Transparency in Critical Path Method Scheduling
Effective project management requires the development of a realistic plan and a clear communication of the plan (from the beginning to the end of the project). The critical path method of scheduling is the fundamental tool used to develop and communicate project plans. Ensuring the integrity and transparency of these schedules is paramount for project success.
Critical Path Method Scheduling in PDM?
As outlined in the article Critics Can’t Find the Logic in Many of Today’s CPM Schedules (Engineering News-Record, 5/26/2003), the predecessor diagramming method (PDM) of scheduling as implemented in most project management software does not offer full transparency of the critical path.
PDM’s biggest flaw is allowing multiple calendars at the resource level. When a task is assigned multiple resources on different working calendars, it becomes very difficult to calculate and represent that task’s early finish and float. Gantt charts display schedules at the task level. How can they represent the work, float and criticality of multiple data with one graphic? They can not.
Compounding the problem is the fact that most PDM based software use time scaled Gantt charts. Work is compressed or stretched as necessary to display continuous bars of work. Unfortunately, this obscures the details of the schedule and makes auditing the schedule (from a Gantt chart) nearly impossible.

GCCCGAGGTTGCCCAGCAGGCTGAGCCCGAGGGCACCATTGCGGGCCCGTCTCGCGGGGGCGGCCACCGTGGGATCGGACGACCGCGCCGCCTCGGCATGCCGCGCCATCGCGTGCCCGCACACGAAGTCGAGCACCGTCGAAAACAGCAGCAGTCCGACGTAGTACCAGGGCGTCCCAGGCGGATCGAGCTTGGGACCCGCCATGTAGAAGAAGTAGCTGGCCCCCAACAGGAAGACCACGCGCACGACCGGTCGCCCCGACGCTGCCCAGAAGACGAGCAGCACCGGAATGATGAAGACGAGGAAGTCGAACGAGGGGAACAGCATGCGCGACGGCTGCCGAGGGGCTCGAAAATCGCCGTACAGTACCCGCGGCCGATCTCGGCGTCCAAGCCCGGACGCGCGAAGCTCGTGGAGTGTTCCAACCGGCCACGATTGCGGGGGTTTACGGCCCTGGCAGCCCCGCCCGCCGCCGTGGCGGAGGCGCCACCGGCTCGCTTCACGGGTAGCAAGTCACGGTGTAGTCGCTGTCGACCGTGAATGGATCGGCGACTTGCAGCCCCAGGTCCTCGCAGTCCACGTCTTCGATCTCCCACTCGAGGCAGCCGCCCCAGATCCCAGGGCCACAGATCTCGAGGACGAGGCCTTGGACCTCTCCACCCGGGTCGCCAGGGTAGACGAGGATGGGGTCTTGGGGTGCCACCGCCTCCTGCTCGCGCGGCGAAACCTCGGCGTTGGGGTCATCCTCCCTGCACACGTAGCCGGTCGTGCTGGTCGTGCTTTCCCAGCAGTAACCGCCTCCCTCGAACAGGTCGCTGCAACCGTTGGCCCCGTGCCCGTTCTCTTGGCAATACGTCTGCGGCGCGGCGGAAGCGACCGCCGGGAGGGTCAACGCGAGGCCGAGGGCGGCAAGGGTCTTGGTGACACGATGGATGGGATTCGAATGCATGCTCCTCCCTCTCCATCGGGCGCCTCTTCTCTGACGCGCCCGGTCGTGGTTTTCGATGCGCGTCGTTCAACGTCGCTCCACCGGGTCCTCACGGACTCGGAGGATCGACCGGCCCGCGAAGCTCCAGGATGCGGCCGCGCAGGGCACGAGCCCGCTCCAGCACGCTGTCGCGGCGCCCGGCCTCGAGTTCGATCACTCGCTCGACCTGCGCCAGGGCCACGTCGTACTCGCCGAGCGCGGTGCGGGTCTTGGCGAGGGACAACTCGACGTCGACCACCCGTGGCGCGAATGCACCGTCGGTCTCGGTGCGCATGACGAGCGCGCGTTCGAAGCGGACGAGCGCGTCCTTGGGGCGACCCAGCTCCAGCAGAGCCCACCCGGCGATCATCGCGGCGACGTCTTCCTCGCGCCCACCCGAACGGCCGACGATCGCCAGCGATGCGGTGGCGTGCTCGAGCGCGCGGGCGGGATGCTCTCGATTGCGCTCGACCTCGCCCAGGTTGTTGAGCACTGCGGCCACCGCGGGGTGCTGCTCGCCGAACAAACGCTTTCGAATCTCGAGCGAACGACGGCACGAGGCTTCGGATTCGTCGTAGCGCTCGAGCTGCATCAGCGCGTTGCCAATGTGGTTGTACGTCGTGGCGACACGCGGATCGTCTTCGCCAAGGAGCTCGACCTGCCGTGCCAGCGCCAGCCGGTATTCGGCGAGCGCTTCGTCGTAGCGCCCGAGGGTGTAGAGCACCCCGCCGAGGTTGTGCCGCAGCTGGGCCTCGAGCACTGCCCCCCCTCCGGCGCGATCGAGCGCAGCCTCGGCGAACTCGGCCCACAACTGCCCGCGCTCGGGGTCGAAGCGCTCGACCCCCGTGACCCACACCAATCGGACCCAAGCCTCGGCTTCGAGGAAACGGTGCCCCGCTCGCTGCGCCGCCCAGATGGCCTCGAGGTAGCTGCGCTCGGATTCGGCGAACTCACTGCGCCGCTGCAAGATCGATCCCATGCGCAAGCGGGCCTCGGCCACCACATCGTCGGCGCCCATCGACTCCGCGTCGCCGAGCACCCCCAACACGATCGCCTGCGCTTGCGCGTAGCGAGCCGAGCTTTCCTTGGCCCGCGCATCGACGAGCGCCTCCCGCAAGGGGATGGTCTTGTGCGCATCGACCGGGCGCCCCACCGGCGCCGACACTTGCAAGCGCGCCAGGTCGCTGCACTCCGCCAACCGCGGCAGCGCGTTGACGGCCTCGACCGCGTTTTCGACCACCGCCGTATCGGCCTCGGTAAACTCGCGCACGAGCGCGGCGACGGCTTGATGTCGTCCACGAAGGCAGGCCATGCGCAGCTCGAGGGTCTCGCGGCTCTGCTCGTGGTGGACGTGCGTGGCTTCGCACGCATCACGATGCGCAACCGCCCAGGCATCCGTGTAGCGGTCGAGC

“I remember being on the job site for a client and reviewing a schedule that was prepared in a PDM based project management program before we planned everything in ATC Professional. Their planner and I were trying to reconcile the critical path schedule between their original system and ours.
The scope (tasks, durations, etc.) was the same, the logic was the same, but the bar charts were not reporting the same completion date. We finally discovered the problem. Their report was scaled over a 22 hour day basis and had some tasks scheduled on the wrong shift basis (calendar).
You could not tell this from the report. You had to dig into the software to audit the data and discover the mistake. Their original report looked 100% correct for what it reported. The problem was that it was not comprehensive. This could have been a very costly mistake if we had not caught it.”
Critical Path Method Scheduling in ATC Professional
ATC professional uses an arrow diagramming method (ADM) scheduling engine "under the hood" with a PDM style user interface. ATC Professional assigns calendars / shift parameters at the task level for a one-to-one correspondence between the calendars and logic assignments. ATC Professional schedules can be easily audited to ensure the integrity of the critical path calculations.
In addition, ATC Professional displays all Gantt charts on a 24 hour timeline. They show productive and non-productive time. This ensures complete transparency of the schedule with early finishes, late finishes and float all accurately represented. You can see a sample with this screenshot of the ATC Professional schedule editor (best viewed on a large screen):
Authored by Bernard Ertl, Vice President, InterPlan Systems
Bernard Ertl has a bachelor’s degree in Computer Science and extensive field experience planning and managing turnarounds in the oil refining and petrochemical process industries.